Midnight Hole and Mouse Creek Falls - 4 mile round trip, easy to moderate hike on an old road along Big Creek - kid friendly. This trail is also used by horseback riders. The Big Creek and Baxter Creek Trails in this area are loaded with wildflowers from late March into mid April.
Deep Creek area - Bryson City, NC off of Hwy 19/74 - a 92 tent and RV site camping area and large picnic area. Tubing on Deep Creek is offered by private vendors just before entering the park boundaries. Also consider driving over to Fontana Dam while in this area.
Juneywhank, Toms Branch, and Indian Creek Falls - easy kid friendly hikes
Smokemont/Cherokee area - Hwys 19 and 441, at the southern end of the Blue Ridge Parkway (may be closed in winter). A 142 tent and RV site campground and a group camping area at Smokemont and a 46 tent site only campground at Balsam Mountain off of the Blue Ridge Parkway. Also consider stopping at the Oconaluftee Visitor Center and Mingus Mill on 441 just north of the Blue Ridge Parkway. The elk also frequent the grassy areas along 441 in this area at dawn and dusk. Soco Falls is also just a few miles north of Cherokee on Hwy 19.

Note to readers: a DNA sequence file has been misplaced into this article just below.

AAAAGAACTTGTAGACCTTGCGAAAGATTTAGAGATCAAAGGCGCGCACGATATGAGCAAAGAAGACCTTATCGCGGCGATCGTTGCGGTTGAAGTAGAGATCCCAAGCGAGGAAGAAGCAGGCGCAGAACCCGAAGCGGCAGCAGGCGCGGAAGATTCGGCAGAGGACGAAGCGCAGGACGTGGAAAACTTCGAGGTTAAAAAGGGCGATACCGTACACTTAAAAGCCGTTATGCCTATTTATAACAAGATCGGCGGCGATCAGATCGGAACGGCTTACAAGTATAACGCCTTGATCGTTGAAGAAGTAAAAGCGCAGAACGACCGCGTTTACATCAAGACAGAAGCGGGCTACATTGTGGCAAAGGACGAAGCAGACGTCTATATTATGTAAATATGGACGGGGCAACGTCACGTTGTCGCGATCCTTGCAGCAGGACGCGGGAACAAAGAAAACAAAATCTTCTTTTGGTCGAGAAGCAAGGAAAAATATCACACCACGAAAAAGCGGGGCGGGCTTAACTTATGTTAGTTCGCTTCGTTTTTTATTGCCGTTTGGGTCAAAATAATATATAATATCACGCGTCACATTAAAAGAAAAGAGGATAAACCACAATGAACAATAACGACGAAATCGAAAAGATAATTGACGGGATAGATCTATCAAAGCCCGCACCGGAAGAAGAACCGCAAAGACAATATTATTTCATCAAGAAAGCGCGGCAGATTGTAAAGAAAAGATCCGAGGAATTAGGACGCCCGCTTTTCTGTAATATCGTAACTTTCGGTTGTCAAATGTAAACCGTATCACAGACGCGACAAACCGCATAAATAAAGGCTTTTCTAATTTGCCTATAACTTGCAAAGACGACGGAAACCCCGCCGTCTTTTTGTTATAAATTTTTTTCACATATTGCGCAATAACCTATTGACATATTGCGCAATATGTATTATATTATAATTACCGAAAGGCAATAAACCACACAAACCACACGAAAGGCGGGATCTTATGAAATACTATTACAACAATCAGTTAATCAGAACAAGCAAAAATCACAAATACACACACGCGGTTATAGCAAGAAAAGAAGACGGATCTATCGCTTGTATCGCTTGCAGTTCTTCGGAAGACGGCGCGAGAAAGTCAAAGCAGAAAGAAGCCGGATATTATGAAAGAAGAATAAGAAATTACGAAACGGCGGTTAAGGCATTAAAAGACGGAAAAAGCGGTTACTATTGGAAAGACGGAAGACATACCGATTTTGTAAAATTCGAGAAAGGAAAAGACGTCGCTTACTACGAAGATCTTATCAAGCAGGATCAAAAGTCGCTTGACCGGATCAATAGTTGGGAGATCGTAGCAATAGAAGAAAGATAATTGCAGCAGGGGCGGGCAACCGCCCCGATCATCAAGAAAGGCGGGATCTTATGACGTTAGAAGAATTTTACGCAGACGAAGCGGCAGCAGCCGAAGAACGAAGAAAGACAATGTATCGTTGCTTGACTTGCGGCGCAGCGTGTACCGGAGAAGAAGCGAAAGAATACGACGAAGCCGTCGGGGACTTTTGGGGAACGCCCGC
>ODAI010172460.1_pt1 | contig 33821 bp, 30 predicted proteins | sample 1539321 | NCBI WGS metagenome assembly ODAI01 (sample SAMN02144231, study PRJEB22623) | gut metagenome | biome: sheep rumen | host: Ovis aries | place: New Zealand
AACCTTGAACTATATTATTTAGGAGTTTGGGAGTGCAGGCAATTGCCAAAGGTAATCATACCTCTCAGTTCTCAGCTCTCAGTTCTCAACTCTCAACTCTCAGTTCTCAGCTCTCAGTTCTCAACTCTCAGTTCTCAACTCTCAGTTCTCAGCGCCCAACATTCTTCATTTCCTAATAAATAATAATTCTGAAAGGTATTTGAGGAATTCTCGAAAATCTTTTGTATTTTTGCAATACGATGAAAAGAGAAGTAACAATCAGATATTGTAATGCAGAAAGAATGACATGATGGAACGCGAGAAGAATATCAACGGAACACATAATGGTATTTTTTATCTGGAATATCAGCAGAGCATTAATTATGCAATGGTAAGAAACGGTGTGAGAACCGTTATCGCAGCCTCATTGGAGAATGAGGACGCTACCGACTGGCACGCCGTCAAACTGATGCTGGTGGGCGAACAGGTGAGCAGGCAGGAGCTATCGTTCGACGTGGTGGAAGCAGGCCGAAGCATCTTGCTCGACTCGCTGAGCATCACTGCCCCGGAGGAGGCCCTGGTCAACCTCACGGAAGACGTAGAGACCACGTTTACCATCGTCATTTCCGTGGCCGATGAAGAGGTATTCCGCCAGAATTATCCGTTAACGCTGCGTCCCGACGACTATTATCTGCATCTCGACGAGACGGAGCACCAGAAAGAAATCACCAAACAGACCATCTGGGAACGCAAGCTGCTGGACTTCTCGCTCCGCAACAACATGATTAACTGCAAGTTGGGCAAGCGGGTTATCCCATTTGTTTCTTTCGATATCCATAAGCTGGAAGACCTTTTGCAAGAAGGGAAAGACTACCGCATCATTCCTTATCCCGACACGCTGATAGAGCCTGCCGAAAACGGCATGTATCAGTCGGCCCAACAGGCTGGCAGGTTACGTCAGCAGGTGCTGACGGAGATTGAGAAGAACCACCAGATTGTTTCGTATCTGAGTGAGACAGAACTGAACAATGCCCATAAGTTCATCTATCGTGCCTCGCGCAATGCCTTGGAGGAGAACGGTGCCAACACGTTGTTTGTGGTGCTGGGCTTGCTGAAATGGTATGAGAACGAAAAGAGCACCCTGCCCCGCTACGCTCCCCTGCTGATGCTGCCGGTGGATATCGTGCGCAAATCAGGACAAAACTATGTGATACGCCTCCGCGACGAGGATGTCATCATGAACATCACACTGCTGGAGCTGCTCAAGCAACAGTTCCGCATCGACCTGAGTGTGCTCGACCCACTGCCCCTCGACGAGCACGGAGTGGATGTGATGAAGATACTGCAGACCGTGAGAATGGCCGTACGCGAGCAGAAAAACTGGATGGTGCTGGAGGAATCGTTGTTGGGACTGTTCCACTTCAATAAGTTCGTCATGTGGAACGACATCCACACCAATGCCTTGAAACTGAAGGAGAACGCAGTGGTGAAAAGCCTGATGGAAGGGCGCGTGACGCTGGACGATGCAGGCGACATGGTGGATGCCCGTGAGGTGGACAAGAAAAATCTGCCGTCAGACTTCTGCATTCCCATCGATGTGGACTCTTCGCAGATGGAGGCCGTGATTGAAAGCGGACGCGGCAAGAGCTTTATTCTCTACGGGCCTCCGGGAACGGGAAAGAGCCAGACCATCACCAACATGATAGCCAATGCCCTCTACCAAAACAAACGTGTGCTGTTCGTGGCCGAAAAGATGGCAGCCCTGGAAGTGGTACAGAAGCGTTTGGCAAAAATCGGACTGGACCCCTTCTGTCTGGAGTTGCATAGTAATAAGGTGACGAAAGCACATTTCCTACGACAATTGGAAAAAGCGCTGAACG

Chasteen Creek Cascade - Smokemont Campground along Hwy 441 north - 4 miles round trip, easy to moderate - kid friendly
Flat Creek Falls - between Cherokee and Soco off of the Blue Ridge Parkway - no official trail any more
Little Creek Falls - between Bryson City and Cherokee - 3 miles round trip, moderate to difficult hike
Mingo Falls - Big Cove Rd, Cherokee - not really in the park boundaries, but close enough to include here - short hike, but lots of steps - kid friendly
Cades Cove area - west of Gatlinburg and Townsend off of Hwy 73 and Laurel Creek Rd - a 159 tent and RV site campground and group camp area. An 11 mile loop road circles this broad valley and offers some of the best wildlife viewing in the Smokies. There are also numerous historic buildings and a visitor center along the loop. From May - September, the loop road is closed to vehicle traffic on Wednesday and Saturday before 10AM - foot and bicycle traffic only!
Abrams Falls - 5 mile round trip, moderate to difficult hike
Tremont area - west of Sugarlands and Townsend off Laurel Creek Rd before Cades Cove. No camping - camp at either Elkmont or Cades Cove
Lynn Camp Prong Falls and Cascades - about 1.5 miles round trip, easy to moderate hike up a road - kid friendly
Indian Flats Falls - same trail head as Lynn Camp Prong, but an 8 mile round trip hike